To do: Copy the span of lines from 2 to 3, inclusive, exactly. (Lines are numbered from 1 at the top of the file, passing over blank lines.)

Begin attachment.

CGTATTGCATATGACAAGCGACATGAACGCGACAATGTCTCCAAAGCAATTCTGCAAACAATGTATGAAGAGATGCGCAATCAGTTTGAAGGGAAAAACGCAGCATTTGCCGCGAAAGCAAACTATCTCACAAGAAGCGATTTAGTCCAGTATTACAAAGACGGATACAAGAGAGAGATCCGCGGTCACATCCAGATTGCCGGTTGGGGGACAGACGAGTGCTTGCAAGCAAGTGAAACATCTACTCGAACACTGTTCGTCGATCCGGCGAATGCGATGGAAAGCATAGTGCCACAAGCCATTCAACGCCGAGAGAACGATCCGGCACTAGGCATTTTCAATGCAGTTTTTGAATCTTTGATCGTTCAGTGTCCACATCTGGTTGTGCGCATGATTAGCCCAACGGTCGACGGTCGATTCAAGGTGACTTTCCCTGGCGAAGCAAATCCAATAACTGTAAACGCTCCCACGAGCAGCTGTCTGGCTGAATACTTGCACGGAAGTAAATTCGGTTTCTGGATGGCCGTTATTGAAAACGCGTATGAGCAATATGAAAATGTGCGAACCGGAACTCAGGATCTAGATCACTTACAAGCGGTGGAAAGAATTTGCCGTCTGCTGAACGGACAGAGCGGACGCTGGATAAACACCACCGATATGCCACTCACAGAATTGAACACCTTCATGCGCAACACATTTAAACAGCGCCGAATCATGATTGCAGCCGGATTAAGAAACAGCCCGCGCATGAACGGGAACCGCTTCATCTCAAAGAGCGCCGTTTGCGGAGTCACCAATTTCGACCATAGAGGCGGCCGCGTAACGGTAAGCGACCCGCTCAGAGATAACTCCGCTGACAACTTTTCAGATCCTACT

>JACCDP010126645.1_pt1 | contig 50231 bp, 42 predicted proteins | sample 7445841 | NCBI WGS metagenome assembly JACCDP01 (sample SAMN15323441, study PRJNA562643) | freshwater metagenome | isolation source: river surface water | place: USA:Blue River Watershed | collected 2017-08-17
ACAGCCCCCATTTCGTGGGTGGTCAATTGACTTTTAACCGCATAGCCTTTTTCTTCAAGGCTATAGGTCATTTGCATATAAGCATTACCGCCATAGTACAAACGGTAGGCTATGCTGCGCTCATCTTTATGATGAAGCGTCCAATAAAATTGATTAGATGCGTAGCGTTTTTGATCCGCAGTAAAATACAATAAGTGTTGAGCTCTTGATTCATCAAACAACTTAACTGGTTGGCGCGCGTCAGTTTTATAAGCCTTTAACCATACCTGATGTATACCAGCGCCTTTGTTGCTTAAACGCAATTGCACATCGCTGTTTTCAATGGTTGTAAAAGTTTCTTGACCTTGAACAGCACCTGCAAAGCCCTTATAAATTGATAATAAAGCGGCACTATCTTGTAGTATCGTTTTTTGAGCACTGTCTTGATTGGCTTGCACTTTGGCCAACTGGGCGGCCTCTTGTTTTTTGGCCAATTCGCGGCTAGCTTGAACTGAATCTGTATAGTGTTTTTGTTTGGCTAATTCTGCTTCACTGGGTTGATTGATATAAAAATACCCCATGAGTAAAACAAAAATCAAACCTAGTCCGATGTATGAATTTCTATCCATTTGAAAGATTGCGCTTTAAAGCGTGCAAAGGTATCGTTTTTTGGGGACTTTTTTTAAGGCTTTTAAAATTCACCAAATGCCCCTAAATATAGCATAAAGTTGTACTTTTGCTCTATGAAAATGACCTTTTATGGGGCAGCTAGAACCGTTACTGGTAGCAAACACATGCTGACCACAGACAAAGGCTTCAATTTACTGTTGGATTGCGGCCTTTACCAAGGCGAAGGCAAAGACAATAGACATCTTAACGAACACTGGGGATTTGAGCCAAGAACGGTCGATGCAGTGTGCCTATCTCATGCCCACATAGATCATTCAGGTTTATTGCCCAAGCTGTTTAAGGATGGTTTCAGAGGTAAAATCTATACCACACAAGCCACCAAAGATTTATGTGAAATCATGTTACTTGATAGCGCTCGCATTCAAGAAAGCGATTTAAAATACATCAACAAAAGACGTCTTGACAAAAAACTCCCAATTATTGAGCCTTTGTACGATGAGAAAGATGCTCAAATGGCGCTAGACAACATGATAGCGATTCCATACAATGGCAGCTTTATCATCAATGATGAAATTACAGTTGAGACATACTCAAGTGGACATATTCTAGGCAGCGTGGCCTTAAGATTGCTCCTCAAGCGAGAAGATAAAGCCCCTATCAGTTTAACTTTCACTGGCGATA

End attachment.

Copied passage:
>JACCDP010126645.1_pt1 | contig 50231 bp, 42 predicted proteins | sample 7445841 | NCBI WGS metagenome assembly JACCDP01 (sample SAMN15323441, study PRJNA562643) | freshwater metagenome | isolation source: river surface water | place: USA:Blue River Watershed | collected 2017-08-17
ACAGCCCCCATTTCGTGGGTGGTCAATTGACTTTTAACCGCATAGCCTTTTTCTTCAAGGCTATAGGTCATTTGCATATAAGCATTACCGCCATAGTACAAACGGTAGGCTATGCTGCGCTCATCTTTATGATGAAGCGTCCAATAAAATTGATTAGATGCGTAGCGTTTTTGATCCGCAGTAAAATACAATAAGTGTTGAGCTCTTGATTCATCAAACAACTTAACTGGTTGGCGCGCGTCAGTTTTATAAGCCTTTAACCATACCTGATGTATACCAGCGCCTTTGTTGCTTAAACGCAATTGCACATCGCTGTTTTCAATGGTTGTAAAAGTTTCTTGACCTTGAACAGCACCTGCAAAGCCCTTATAAATTGATAATAAAGCGGCACTATCTTGTAGTATCGTTTTTTGAGCACTGTCTTGATTGGCTTGCACTTTGGCCAACTGGGCGGCCTCTTGTTTTTTGGCCAATTCGCGGCTAGCTTGAACTGAATCTGTATAGTGTTTTTGTTTGGCTAATTCTGCTTCACTGGGTTGATTGATATAAAAATACCCCATGAGTAAAACAAAAATCAAACCTAGTCCGATGTATGAATTTCTATCCATTTGAAAGATTGCGCTTTAAAGCGTGCAAAGGTATCGTTTTTTGGGGACTTTTTTTAAGGCTTTTAAAATTCACCAAATGCCCCTAAATATAGCATAAAGTTGTACTTTTGCTCTATGAAAATGACCTTTTATGGGGCAGCTAGAACCGTTACTGGTAGCAAACACATGCTGACCACAGACAAAGGCTTCAATTTACTGTTGGATTGCGGCCTTTACCAAGGCGAAGGCAAAGACAATAGACATCTTAACGAACACTGGGGATTTGAGCCAAGAACGGTCGATGCAGTGTGCCTATCTCATGCCCACATAGATCATTCAGGTTTATTGCCCAAGCTGTTTAAGGATGGTTTCAGAGGTAAAATCTATACCACACAAGCCACCAAAGATTTATGTGAAATCATGTTACTTGATAGCGCTCGCATTCAAGAAAGCGATTTAAAATACATCAACAAAAGACGTCTTGACAAAAAACTCCCAATTATTGAGCCTTTGTACGATGAGAAAGATGCTCAAATGGCGCTAGACAACATGATAGCGATTCCATACAATGGCAGCTTTATCATCAATGATGAAATTACAGTTGAGACATACTCAAGTGGACATATTCTAGGCAGCGTGGCCTTAAGATTGCTCCTCAAGCGAGAAGATAAAGCCCCTATCAGTTTAACTTTCACTGGCGATA